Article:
|Publication number||US7539801 B2|
|Application number||US 11/140,040|
|Publication date||May 26, 2009|
|Filing date||May 27, 2005|
|Priority date||May 27, 2005|
|Also published as||US7996591, US20060271713, US20090204736|
|Publication number||11140040, 140040, US 7539801 B2, US 7539801B2, US-B2-7539801, US7539801 B2, US7539801B2|
|Inventors||Yaoqiang (George) Xie, Roumen Saltchev|
|Original Assignee||Ati Technologies Ulc|
|Export Citation||BiBTeX, EndNote, RefMan|
|Patent Citations (9), Non-Patent Citations (1), Referenced by (34), Classifications (5), Legal Events (4)|
|External Links: USPTO, USPTO Assignment, Espacenet|
The present invention relates generally computing devices and more particularly to computing devices including flexibly configurable expansion slots.
Computing devices are ubiquitous in our daily lives. Personal computers are good examples as they are used in a variety of daily activities from routine word processing tasks to running complex mission-critical business applications. The use of peripheral input and output (I/O) devices has considerably expanded the usefulness of PCs. Printing documents, sharing storage media and other resources across a network, recording audio, playing music and streaming video are now all fairly common activities that take place on the PC. This has been made possible by the use of graphics cards, sound cards, and network interface cards that are added to the PC by way of expansion slots.
Not surprisingly, peripheral devices constitute a major subsystem of the modern PC. Modern PC architectures include a processing subsystem, peripheral interface circuits and peripheral devices. The processing subsystem includes one or more processors, system memory, and devices with low-latency requirements such as graphics cards, which often require privileged access to system memory. The peripheral interface circuits act as a bridge allowing peripheral devices to communicate with the processing subsystem.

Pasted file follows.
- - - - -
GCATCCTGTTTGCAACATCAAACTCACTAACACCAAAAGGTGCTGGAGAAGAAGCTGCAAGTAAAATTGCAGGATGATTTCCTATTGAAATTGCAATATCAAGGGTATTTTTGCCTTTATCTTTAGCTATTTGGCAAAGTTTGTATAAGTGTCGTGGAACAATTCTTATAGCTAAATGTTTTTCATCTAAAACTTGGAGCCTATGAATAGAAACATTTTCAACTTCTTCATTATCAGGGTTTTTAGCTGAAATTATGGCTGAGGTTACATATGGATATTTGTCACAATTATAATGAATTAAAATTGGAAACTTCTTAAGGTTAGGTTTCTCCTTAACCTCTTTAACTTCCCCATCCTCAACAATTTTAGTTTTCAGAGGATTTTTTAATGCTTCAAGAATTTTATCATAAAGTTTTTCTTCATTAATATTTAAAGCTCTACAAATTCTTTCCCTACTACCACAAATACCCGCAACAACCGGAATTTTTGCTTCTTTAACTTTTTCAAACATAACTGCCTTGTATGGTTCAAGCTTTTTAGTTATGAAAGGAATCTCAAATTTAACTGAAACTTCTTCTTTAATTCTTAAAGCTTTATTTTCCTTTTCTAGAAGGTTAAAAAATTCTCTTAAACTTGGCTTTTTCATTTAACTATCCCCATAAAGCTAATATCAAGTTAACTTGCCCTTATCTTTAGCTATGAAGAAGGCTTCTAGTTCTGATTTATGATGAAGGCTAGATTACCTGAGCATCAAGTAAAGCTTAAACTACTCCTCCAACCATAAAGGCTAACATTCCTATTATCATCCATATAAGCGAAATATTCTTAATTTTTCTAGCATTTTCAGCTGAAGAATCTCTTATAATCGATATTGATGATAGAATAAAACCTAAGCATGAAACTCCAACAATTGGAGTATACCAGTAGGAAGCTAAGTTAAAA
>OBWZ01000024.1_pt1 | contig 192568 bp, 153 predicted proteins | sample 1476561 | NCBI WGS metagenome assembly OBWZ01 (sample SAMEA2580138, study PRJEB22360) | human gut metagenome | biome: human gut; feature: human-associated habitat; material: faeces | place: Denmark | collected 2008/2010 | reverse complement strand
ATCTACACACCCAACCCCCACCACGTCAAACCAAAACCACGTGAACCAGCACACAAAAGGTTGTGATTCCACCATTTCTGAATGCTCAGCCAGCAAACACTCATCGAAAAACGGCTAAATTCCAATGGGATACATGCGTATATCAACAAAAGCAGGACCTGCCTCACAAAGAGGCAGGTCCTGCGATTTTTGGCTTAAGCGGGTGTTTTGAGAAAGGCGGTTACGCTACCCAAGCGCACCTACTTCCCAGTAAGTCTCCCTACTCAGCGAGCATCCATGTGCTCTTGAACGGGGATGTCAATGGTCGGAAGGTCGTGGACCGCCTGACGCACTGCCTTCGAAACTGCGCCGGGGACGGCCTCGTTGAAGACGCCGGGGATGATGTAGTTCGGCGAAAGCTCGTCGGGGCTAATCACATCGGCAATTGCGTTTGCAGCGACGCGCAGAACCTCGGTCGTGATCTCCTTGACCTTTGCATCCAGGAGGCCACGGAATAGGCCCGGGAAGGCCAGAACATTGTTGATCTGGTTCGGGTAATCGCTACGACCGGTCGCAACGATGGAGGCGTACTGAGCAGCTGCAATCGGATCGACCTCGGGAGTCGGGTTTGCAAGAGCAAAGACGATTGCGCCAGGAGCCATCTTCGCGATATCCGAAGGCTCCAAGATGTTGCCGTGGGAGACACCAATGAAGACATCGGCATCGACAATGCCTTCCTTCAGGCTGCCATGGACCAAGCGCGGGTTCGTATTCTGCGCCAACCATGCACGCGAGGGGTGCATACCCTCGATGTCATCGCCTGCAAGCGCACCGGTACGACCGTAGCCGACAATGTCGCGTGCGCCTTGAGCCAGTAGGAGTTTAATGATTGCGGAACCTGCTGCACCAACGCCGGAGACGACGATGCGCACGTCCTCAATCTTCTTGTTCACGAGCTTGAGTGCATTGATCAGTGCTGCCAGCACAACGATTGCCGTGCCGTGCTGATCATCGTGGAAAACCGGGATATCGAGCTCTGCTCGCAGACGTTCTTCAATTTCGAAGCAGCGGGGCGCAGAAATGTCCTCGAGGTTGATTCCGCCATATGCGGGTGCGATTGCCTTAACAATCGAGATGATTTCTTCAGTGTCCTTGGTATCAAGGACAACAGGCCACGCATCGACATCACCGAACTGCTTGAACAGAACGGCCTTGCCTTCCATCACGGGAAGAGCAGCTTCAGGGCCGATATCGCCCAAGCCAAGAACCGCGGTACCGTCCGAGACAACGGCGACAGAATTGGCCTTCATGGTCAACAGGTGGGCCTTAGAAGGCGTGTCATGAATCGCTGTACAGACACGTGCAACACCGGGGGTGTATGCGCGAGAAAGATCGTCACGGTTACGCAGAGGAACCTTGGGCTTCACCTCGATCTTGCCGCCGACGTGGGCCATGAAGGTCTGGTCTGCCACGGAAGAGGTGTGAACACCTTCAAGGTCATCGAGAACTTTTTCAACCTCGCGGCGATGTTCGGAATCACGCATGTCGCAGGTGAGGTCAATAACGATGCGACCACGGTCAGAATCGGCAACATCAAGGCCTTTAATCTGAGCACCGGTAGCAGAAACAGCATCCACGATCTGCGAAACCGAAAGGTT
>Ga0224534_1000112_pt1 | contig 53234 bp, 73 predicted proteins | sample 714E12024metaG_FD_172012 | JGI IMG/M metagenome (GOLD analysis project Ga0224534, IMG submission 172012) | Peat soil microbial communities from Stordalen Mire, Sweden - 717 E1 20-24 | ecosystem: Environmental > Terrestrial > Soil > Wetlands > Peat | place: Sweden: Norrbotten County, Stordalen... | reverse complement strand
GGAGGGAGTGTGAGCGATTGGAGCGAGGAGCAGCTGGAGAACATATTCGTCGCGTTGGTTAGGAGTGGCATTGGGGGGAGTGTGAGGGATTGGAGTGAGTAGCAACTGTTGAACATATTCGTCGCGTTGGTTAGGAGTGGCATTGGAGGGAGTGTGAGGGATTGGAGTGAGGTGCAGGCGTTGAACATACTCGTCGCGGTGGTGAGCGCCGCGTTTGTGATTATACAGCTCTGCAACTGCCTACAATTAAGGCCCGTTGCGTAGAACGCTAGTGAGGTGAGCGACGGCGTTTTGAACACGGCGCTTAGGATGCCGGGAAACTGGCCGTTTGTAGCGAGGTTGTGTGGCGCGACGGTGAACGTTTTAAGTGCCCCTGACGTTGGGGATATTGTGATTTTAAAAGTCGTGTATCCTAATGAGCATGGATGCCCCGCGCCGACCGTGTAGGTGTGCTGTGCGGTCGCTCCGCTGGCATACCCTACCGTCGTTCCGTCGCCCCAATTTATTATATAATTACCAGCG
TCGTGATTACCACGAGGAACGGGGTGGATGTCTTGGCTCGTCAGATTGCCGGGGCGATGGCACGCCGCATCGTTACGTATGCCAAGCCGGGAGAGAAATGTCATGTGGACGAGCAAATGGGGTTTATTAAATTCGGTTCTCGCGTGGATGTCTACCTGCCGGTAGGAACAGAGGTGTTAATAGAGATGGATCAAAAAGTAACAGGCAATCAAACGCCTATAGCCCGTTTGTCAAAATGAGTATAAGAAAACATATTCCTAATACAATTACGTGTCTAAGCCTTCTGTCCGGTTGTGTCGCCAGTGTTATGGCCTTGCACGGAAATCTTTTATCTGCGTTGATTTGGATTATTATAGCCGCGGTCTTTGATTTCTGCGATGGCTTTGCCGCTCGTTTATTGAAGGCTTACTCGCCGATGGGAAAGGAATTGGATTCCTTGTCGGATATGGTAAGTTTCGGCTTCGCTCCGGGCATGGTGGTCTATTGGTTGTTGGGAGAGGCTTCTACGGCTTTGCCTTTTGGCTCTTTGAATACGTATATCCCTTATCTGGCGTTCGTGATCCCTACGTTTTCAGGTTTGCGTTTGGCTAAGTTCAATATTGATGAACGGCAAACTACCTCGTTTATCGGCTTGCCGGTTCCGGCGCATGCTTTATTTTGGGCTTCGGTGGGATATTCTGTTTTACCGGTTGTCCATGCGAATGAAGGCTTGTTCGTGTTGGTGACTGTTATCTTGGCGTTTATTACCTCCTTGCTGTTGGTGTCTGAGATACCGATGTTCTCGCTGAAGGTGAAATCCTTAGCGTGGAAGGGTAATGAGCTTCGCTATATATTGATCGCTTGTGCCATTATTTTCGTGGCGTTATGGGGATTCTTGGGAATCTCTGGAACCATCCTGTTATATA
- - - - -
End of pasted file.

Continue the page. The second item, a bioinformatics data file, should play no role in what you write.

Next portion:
The peripheral interface circuits typically support several interface buses to communicate with peripheral devices, added by way of expansion slots. In a typical architecture, peripheral interface circuits can be further subdivided into a high speed bus interface (often referred to as a “north-bridge” or “root complex”) that interfaces with the processor, memory and graphics; and an I/O interface (often referred to as a “south-bridge”) that communicates with lower speed peripheral I/O devices using a variety of peripheral buses.
To allow interoperability of peripheral devices, peripheral busses adhere to agreed-upon standards that define the physical and logical requirements of any interface and bus used to connect the peripherals. Over time, many such peripheral bus standards have been devised. These include ISA, EISA, PCI (Peripheral Component Interconnect), PCI-X, and the AGP bus. Each new standard strives to address bandwidth limitations of earlier standards.
The recently introduced PCI Express (PCIe) bus offers a higher bi-directional bandwidth to meet the demands of modern peripherals, such as graphics adapters operable to present real-time video, and 3D graphics. The PCIe standard is detailed in “PCI Express Base Specification. Revision 1.0a” which is available through the PCI Special Interest Group (PCI SIG) and is hereby incorporated by reference.
A particularly useful feature of the PCIe bus is the ability of peripheral devices added by way of an expansion slot to utilize some or all of the available data lines extending to an interface slot. That is, unlike earlier bus standards, such as the PCI bus, where a single fixed width bus was shared by all devices, the PCIe standard defines point to point links between devices in a scalable manner. The PCIe standard defines links consisting of 1, 2, 4, 8, 12, 16 or 32 logical data lines called lanes. A link that is made up of a single data line or lane is called a x1 link; a link with two lanes is a x2 link, and so on. A PCIe device that is capable of using 8 data lines is called x8 capable. The same device may be x1 capable, x2 capable, x4 capable and x8 capable. All devices are required to be x1 capable.